Arctic Methane, Hydrates, and Global Climate

March 17, 2010 - 12:00pm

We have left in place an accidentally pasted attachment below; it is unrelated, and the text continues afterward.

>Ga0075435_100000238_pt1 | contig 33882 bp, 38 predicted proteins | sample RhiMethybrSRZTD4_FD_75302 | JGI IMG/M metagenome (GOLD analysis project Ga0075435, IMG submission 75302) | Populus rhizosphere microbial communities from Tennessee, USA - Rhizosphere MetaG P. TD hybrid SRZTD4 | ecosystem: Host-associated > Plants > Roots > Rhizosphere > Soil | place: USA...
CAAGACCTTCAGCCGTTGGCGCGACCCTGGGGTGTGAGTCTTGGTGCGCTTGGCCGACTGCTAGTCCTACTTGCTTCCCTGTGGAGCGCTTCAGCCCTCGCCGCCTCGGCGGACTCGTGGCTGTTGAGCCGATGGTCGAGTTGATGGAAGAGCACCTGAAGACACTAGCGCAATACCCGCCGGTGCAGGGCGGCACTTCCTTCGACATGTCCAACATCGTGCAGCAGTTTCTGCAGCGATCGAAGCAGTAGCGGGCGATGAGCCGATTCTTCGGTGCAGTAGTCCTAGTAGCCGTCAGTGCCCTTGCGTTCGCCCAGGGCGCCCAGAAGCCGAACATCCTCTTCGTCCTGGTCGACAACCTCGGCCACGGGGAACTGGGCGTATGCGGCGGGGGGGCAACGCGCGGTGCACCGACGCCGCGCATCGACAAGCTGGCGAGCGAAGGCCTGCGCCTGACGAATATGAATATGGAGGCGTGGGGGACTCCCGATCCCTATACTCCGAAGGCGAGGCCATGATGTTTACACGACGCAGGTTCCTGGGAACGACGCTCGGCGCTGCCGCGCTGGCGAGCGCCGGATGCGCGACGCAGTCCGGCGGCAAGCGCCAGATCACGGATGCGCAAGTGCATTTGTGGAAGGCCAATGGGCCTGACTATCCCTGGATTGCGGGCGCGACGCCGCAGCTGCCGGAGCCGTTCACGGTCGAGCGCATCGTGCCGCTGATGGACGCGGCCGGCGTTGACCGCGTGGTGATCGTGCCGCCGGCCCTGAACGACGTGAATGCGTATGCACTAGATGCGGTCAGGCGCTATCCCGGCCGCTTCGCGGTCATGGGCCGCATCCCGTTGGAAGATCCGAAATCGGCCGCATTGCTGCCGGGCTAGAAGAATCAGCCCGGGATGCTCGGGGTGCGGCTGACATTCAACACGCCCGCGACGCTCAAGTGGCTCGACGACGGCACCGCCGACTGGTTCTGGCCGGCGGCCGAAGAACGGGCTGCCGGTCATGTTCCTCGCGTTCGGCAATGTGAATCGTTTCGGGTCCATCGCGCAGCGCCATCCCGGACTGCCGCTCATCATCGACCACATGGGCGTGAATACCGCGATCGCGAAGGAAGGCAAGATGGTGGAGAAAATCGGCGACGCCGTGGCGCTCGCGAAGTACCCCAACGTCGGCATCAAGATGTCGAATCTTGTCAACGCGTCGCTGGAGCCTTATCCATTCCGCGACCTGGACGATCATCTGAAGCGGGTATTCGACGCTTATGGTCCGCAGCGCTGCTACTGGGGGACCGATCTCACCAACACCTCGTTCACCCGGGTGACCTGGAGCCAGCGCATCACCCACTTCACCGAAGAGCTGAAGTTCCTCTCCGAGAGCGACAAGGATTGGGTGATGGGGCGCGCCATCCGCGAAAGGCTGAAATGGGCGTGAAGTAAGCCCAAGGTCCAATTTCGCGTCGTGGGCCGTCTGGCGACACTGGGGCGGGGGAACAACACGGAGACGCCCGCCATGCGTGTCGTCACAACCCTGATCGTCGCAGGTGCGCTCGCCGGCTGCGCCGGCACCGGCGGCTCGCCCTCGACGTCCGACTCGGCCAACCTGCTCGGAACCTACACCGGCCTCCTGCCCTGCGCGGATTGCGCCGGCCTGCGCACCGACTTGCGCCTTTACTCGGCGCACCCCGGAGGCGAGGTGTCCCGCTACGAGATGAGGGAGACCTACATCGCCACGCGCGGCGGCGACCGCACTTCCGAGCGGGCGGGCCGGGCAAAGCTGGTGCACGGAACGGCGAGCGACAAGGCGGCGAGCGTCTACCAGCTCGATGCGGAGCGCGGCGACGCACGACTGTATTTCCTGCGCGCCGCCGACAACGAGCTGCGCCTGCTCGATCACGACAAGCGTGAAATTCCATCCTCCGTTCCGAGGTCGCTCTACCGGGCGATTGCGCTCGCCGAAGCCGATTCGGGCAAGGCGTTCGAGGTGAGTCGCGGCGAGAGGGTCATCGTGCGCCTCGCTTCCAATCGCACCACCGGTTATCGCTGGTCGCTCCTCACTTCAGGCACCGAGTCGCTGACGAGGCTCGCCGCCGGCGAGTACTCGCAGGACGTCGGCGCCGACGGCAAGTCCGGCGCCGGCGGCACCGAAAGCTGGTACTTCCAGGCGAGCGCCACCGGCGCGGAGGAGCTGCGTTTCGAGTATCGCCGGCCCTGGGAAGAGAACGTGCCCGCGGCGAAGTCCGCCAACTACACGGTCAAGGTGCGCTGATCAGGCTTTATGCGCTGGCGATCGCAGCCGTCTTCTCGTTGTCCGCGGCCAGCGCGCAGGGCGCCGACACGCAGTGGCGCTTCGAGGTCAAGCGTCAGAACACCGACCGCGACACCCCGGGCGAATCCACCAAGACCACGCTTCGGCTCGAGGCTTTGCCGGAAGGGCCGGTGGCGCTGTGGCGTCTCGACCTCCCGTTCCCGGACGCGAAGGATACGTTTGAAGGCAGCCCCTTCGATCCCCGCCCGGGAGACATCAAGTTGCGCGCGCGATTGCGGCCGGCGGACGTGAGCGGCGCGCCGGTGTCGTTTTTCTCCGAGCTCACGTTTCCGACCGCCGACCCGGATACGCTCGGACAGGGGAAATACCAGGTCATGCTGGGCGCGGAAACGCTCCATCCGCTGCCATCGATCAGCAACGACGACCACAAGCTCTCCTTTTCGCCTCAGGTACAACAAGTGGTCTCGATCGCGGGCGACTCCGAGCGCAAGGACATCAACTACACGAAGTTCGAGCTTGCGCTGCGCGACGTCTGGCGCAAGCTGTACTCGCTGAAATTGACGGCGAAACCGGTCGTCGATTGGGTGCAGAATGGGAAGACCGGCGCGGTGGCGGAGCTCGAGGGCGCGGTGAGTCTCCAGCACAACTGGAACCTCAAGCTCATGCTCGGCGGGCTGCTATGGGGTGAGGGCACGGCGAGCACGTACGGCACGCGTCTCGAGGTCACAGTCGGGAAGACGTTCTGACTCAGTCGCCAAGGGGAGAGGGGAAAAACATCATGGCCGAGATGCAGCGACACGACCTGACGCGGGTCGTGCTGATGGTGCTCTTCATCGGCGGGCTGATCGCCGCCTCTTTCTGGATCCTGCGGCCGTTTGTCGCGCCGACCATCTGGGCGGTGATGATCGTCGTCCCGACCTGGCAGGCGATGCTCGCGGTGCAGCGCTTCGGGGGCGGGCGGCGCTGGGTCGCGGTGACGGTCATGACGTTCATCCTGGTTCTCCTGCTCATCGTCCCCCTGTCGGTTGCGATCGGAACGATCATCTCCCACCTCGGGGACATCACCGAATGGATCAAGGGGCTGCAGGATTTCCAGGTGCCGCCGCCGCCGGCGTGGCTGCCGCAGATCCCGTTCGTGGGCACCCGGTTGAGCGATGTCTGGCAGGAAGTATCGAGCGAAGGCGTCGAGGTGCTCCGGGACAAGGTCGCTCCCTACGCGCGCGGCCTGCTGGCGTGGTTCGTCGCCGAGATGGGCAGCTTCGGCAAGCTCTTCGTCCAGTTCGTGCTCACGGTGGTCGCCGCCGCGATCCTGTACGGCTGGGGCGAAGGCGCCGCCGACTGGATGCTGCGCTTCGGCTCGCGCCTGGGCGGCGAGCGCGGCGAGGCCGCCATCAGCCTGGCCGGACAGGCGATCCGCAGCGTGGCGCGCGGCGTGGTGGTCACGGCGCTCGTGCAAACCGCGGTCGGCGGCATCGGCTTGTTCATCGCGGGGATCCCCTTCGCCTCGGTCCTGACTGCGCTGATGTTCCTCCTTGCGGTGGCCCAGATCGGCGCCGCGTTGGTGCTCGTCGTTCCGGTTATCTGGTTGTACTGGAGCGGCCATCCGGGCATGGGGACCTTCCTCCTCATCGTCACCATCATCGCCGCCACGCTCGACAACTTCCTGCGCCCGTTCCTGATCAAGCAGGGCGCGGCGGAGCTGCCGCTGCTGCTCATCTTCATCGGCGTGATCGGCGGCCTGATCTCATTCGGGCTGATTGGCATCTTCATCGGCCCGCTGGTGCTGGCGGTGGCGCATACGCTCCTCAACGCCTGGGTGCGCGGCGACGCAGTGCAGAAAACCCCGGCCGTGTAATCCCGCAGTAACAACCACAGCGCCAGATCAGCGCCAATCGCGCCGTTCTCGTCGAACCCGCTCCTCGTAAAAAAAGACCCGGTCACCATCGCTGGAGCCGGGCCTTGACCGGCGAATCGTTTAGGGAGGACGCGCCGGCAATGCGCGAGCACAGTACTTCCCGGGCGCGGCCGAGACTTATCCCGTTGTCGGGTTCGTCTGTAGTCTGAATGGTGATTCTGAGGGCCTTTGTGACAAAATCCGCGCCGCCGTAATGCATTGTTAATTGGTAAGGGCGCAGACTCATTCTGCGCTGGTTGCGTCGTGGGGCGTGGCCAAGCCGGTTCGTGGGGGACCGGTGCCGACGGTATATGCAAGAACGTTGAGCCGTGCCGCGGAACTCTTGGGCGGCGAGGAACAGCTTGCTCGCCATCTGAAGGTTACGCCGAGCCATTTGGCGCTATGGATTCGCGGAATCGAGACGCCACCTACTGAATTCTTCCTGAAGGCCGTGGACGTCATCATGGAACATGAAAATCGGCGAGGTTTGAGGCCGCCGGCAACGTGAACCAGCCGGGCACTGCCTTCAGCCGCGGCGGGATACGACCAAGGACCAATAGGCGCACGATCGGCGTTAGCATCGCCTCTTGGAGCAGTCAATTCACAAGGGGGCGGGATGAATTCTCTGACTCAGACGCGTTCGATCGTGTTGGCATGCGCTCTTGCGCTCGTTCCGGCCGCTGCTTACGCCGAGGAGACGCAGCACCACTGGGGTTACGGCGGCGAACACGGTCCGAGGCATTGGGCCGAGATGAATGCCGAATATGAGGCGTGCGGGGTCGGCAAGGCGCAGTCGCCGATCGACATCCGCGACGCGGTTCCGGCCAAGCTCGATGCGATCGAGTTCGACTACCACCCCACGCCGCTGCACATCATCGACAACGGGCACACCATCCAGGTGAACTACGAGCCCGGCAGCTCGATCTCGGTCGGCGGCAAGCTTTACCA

Paleooceanographic evidence has been used to postulate that methane may have had a significant role in regulating past climate. However, the behavior of contemporary permafrost deposits and oceanic methane hydrate deposits subjected to rapid temperature changes, like those now occurring in the arctic and those predicted under future climate change scenarios, has only recently been investigated. A recent expedition to the west coast of Spitsbergen discovered substantial methane gas plumes exiting the seafloor at depths that correspond to the upper limit of the receding gas hydrate stability zone. It has been suggested that these plumes may be the first visible signs of the dissociation of shallow hydrate deposits due to ongoing climate change in the arctic. We simulate the release of methane from multiple oceanic deposits, including the effects of fully-coupled heat transfer, fluid flow, hydrate dissociation, and other thermodynamic processes in simplified, 1-D system and a large-scale, 2-D system representative of hydrate deposits along continental margins. We impose temperature changes corresponding to predicted rates of climate change-related ocean warming and examine the possibility of hydrate dissociation and the formation of hydrate-fed gas plumes. The evolution of the system is tracked, as well as the location and magnitude of any aqueous or gaseous methane release at the seafloor. We simulate the consequences of continued warming over the coming centuries, and examine the sensitivity of dissociation and release to subseafloor properties. We also begin to consider the consequences of methane release into the water column and atmosphere and assess the potential biochemical and ecological consequences. The simulation results are consistent with the hypothesis that dissociating shallow hydrates may release significant methane and contribute to the formation of undersea methane plumes. These results also indicate the possibility that hydrate dissociation and methane release may be both a result and a cause of climate change. This modeling also establishes realistic bounds for methane release along the arctic continental shelf for potential hydrate dissociation scenarios, and may help confirm whether climate change is already impacting the stability of the vast oceanic hydrate reservoir.

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